Given the unpredictable origins of contemporary music, its not difficult to understand why a pop princess would ask her childhood idol to write and record a duet with her.
So Alex Fletcher (Hugh Grant), this callow, unflappably good-natured, washed-up 80s rock star whos been reduced to working the nostalgia circuit at high school reunions and amusement parks, faces a dilemma. He hasnt written a song in years, hes never attempted lyrics and his career depends on him coming up with a hit in just a few days.
Knock, knock. At his door appears ditsy Sophie Fisher (Drew Barrymore), there to water his plants, a task many New York apartment dwellers seem unable to manage. Shes an insecure writer on the rebound from a bad relationship with a newly famous novelist (Campbell Scott). After this “meet cute” introduction, they begin to collaborate.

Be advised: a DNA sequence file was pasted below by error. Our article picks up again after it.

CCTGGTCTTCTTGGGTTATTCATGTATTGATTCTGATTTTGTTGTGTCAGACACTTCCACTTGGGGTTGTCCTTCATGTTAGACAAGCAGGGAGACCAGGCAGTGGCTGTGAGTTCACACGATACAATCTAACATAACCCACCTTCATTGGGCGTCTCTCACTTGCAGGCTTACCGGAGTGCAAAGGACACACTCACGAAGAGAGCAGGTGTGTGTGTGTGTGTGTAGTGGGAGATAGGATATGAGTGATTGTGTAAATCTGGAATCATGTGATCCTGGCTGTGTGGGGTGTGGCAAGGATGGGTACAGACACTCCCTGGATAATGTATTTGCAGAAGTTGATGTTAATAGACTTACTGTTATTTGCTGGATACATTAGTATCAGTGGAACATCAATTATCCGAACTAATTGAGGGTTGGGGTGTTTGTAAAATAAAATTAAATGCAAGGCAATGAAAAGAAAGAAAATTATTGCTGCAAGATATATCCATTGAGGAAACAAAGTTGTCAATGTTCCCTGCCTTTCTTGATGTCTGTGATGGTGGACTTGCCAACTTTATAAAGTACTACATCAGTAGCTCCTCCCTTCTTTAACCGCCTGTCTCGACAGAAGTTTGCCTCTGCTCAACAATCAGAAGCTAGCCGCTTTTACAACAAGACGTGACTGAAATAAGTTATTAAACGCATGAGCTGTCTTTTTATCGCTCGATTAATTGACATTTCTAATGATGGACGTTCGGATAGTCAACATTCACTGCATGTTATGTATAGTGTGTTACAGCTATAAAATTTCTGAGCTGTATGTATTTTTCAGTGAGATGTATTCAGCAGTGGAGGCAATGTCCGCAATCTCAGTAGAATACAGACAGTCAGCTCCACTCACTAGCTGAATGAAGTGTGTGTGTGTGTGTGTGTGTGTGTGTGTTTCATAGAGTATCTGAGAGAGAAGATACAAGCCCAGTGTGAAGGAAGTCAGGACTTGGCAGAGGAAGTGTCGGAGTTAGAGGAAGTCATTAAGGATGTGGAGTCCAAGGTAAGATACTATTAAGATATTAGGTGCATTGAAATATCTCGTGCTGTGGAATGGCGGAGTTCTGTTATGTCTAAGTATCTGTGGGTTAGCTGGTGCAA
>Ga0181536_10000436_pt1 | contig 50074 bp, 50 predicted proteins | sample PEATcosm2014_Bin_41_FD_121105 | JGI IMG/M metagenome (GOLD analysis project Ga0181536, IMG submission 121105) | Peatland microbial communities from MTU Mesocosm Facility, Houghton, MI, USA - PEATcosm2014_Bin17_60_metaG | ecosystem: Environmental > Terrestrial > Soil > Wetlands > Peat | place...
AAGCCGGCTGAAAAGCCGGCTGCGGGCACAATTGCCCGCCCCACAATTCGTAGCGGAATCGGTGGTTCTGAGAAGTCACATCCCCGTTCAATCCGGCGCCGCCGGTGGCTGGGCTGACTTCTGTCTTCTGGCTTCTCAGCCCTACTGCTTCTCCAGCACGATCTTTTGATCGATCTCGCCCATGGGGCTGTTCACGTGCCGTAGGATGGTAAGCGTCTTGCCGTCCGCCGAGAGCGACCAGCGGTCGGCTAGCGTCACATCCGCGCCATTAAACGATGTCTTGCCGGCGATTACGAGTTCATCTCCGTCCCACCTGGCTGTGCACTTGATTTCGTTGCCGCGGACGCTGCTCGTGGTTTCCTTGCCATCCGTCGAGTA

Hugh Grant is flat-out funny, exuding an irresistible playfulness. His timing is impeccable, his expressions priceless. Drew Barrymore is engaging and vulnerable if, occasionally, cloying in her idiosyncrasies. Indeed, their relationship doesnt really take off until he finally gets fed up with her perpetual pity-party. But when theyre bantering, theres a paradoxical kind of liberation for both of them.
Writer/director Marc Lawrence (“Two Weeks Notice”) seems to have a flair for ephemeral romantic comedy, particularly sardonic dialogue, but wastes his supporting players. As Alexs loyal manager, Brad Garrett has too little to do and Kristen Johnson is annoying, besides being too big to be believable as diminutive Drews sister. As the young, Buddhism-obsessed singing sensation Cora Corman (think Britney/Christina/Shakira), newcomer Haley Bennett is sweetly spacey and serene. So on the Granger Movie Gauge of 1 to 10, “Music and Lyrics” is a singin, swingin 7, an indubitably delightful date movie.